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  • High-Performance Coaching Is a Win-Win for Employees, Organizations

High-Performance Coaching Is a Win-Win for Employees, Organizations

High-performance coaching takes task-based management to a new level, providing a path to success and fulfillment.
Story by Lee Stuart

Researchers in the field of management studies have developed more than 220 definitions of leadership during the past few decades. Invariably, these definitions include attributes relating to integrity, courage, vision and good communications skills. They also include a leader’s ability to be an effective coach to the individual professionals who constitute the leader’s organization.

Establishing goals, providing context and using the organization’s mission to motivate people are the hallmarks of high-performance coaching and being a great leader-coach. Leader-coaches don’t want people simply to succeed; they also want them to feel fulfilled in their work and in their lives.

High-performance coaching involves techniques used in the worlds of sports and the military – areas where optimal performance is essential. It begins by identifying people's “starting points,” their life ambitions. Then it explores the direction people need to move to achieve those visions and the steps they need to take to do so.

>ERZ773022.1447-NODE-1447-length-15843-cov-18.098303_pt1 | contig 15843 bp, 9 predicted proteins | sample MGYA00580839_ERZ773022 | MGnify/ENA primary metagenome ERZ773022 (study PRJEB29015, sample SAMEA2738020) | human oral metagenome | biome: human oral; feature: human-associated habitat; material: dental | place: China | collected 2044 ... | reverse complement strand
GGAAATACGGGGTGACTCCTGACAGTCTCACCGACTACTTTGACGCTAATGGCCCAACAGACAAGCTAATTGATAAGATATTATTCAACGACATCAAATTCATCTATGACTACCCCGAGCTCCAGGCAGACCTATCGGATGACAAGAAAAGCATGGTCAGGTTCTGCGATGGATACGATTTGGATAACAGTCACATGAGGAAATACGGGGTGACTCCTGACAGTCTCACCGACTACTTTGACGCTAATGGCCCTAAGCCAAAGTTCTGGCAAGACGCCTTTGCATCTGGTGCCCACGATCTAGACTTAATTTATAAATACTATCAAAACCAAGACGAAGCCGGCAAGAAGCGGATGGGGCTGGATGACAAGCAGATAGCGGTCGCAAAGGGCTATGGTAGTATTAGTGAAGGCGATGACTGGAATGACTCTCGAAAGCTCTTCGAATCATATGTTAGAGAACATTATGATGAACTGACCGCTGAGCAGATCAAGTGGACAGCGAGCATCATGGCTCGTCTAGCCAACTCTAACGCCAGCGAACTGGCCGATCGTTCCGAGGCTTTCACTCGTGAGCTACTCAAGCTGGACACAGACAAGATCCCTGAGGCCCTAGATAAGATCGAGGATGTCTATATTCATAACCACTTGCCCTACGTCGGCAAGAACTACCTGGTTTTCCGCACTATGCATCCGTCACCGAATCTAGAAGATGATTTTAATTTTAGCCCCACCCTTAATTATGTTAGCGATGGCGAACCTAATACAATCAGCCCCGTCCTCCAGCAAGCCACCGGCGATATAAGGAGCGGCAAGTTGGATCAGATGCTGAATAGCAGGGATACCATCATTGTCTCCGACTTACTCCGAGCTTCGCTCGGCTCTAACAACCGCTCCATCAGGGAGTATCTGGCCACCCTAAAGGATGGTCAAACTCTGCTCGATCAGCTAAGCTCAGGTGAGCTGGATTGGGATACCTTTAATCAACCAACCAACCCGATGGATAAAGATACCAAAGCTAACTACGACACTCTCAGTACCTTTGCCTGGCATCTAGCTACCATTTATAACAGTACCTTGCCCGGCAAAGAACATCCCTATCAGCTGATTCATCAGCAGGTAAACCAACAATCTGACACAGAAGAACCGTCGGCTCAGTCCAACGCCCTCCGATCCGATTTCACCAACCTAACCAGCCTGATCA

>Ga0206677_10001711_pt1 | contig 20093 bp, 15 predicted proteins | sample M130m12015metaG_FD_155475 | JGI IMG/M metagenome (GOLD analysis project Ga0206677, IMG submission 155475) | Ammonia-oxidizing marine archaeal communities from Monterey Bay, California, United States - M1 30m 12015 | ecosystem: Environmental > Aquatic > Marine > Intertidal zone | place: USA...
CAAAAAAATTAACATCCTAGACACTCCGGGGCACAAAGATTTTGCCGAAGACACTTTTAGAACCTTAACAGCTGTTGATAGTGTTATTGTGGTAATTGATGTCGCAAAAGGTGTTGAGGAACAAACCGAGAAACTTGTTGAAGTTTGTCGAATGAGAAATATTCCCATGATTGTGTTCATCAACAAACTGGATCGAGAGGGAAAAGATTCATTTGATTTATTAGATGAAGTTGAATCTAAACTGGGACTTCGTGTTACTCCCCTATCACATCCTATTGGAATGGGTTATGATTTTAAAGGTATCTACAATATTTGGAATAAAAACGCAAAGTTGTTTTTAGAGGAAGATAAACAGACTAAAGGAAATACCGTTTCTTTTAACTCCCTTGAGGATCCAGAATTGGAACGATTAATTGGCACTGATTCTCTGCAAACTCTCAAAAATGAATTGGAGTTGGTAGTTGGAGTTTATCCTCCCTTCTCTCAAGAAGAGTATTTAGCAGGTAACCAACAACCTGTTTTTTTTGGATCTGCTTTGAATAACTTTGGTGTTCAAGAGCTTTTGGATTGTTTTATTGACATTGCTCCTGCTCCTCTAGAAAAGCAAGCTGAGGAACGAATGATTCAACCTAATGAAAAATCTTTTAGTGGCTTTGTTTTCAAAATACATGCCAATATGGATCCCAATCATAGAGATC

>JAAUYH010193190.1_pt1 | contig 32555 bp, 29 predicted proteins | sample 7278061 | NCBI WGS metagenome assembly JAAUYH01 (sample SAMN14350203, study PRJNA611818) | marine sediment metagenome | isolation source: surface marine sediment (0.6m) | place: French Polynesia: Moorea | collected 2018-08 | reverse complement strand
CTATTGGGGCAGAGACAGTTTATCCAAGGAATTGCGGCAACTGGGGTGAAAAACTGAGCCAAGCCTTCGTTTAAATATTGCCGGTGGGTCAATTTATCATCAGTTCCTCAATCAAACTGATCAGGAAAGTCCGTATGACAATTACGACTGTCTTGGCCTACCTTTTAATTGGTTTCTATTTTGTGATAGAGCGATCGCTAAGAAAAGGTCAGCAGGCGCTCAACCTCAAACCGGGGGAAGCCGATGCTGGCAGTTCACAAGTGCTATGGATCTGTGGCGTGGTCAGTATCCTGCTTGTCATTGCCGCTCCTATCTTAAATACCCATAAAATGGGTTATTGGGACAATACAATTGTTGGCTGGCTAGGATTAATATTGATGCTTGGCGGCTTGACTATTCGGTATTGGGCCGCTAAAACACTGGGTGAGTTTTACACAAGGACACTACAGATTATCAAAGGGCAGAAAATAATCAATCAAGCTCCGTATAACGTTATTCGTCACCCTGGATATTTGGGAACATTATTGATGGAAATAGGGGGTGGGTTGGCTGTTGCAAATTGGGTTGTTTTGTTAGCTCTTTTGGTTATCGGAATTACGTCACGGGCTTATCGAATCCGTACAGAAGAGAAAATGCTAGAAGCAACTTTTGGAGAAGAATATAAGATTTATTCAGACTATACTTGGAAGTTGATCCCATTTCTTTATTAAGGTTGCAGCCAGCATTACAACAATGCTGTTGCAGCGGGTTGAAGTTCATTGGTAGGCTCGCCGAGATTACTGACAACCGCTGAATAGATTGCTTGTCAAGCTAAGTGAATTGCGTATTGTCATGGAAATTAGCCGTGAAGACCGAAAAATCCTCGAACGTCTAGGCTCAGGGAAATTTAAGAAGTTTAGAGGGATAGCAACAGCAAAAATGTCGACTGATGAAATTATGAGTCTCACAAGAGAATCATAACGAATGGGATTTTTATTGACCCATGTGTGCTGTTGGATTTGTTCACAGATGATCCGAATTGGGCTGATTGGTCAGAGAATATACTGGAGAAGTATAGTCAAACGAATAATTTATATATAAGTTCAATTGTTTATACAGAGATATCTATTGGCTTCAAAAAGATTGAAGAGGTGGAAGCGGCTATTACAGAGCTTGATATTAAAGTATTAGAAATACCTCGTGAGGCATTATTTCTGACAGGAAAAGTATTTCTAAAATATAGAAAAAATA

Good coaches help people develop in two critical ways – by cultivating qualities and competencies. Qualities are lifelong attributes, such as courage, humility and integrity. These can be applied in every aspect of life. Competencies may be specifically job-related, such as attention to detail or negotiating skills. Good leader-coaches, however, will emphasize those competencies that are transferrable, such as project management skills, because the coachee’s total personal and professional development is foremost in the coaches’ minds.

Leader-coaching is the focus of the upcoming, one-day workshop, “Coaching for High Performance” from 8 a.m. to 4 p.m. on Jan. 10, 2019, at the KU Edwards Campus. In this program, participants learn:

  • Goal-Setting and Expectations Management
  • Why Do We Work? Misunderstanding Motivation
  • Assessing an Individual’s Readiness for Coaching
  • How to Provide Effective Feedback
  • Finding Meaning in Our Work
  • Have to Practice Empowering Delegation
     

We usually think about “managing” people rather than coaching them. Coaching requires a different mindset and a different heart-set. The focus is less on getting tasks accomplished and more on setting people on their best path toward success and fulfillment.

Join us on Jan. 10 for “Coaching for High Performance,” and discover proven techniques to help your team realize its ambitions. Registrations will be accepted up to Jan. 9.

This workshop can count toward the new KU Professional Leadership Certificate.

About the Author
Lee C. Stuart, D.B.A., is the leadership programs manager at the KU Edwards Campus. He develops and delivers training on a variety of leadership, management and communications topics for working professionals. He combines years of experience as an executive in the for-profit and nonprofit sectors with the latest in scholarly thought on leadership.